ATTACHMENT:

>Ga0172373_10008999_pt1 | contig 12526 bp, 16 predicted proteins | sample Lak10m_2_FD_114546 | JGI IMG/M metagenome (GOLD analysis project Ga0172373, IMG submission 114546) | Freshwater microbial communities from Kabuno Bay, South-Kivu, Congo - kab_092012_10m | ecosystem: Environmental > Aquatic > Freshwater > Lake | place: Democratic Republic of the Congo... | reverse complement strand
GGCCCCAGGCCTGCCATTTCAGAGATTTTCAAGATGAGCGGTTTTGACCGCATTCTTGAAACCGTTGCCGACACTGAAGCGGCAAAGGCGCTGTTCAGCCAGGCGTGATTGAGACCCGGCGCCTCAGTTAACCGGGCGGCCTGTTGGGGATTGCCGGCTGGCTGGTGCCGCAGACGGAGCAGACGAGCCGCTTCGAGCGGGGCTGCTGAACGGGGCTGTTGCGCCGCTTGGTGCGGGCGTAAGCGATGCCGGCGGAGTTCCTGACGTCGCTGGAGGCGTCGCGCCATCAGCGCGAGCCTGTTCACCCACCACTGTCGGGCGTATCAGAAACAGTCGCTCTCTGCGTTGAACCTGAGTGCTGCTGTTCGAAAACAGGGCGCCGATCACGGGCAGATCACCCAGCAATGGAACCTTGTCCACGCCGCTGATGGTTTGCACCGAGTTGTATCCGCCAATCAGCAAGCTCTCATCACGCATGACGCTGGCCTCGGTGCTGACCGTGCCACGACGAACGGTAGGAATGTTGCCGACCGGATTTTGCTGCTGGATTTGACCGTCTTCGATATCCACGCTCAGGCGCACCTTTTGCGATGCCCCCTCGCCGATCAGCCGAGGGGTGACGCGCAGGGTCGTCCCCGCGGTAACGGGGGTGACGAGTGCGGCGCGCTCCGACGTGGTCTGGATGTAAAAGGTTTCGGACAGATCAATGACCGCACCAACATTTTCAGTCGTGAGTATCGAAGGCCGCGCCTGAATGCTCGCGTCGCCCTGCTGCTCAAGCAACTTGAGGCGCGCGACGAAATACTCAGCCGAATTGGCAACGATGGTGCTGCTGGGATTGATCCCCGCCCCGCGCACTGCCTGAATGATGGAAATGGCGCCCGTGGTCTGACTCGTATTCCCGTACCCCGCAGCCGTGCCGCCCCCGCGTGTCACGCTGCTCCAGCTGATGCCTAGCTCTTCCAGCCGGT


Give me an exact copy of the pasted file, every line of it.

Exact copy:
>Ga0172373_10008999_pt1 | contig 12526 bp, 16 predicted proteins | sample Lak10m_2_FD_114546 | JGI IMG/M metagenome (GOLD analysis project Ga0172373, IMG submission 114546) | Freshwater microbial communities from Kabuno Bay, South-Kivu, Congo - kab_092012_10m | ecosystem: Environmental > Aquatic > Freshwater > Lake | place: Democratic Republic of the Congo... | reverse complement strand
GGCCCCAGGCCTGCCATTTCAGAGATTTTCAAGATGAGCGGTTTTGACCGCATTCTTGAAACCGTTGCCGACACTGAAGCGGCAAAGGCGCTGTTCAGCCAGGCGTGATTGAGACCCGGCGCCTCAGTTAACCGGGCGGCCTGTTGGGGATTGCCGGCTGGCTGGTGCCGCAGACGGAGCAGACGAGCCGCTTCGAGCGGGGCTGCTGAACGGGGCTGTTGCGCCGCTTGGTGCGGGCGTAAGCGATGCCGGCGGAGTTCCTGACGTCGCTGGAGGCGTCGCGCCATCAGCGCGAGCCTGTTCACCCACCACTGTCGGGCGTATCAGAAACAGTCGCTCTCTGCGTTGAACCTGAGTGCTGCTGTTCGAAAACAGGGCGCCGATCACGGGCAGATCACCCAGCAATGGAACCTTGTCCACGCCGCTGATGGTTTGCACCGAGTTGTATCCGCCAATCAGCAAGCTCTCATCACGCATGACGCTGGCCTCGGTGCTGACCGTGCCACGACGAACGGTAGGAATGTTGCCGACCGGATTTTGCTGCTGGATTTGACCGTCTTCGATATCCACGCTCAGGCGCACCTTTTGCGATGCCCCCTCGCCGATCAGCCGAGGGGTGACGCGCAGGGTCGTCCCCGCGGTAACGGGGGTGACGAGTGCGGCGCGCTCCGACGTGGTCTGGATGTAAAAGGTTTCGGACAGATCAATGACCGCACCAACATTTTCAGTCGTGAGTATCGAAGGCCGCGCCTGAATGCTCGCGTCGCCCTGCTGCTCAAGCAACTTGAGGCGCGCGACGAAATACTCAGCCGAATTGGCAACGATGGTGCTGCTGGGATTGATCCCCGCCCCGCGCACTGCCTGAATGATGGAAATGGCGCCCGTGGTCTGACTCGTATTCCCGTACCCCGCAGCCGTGCCGCCCCCGCGTGTCACGCTGCTCCAGCTGATGCCTAGCTCTTCCAGCCGGT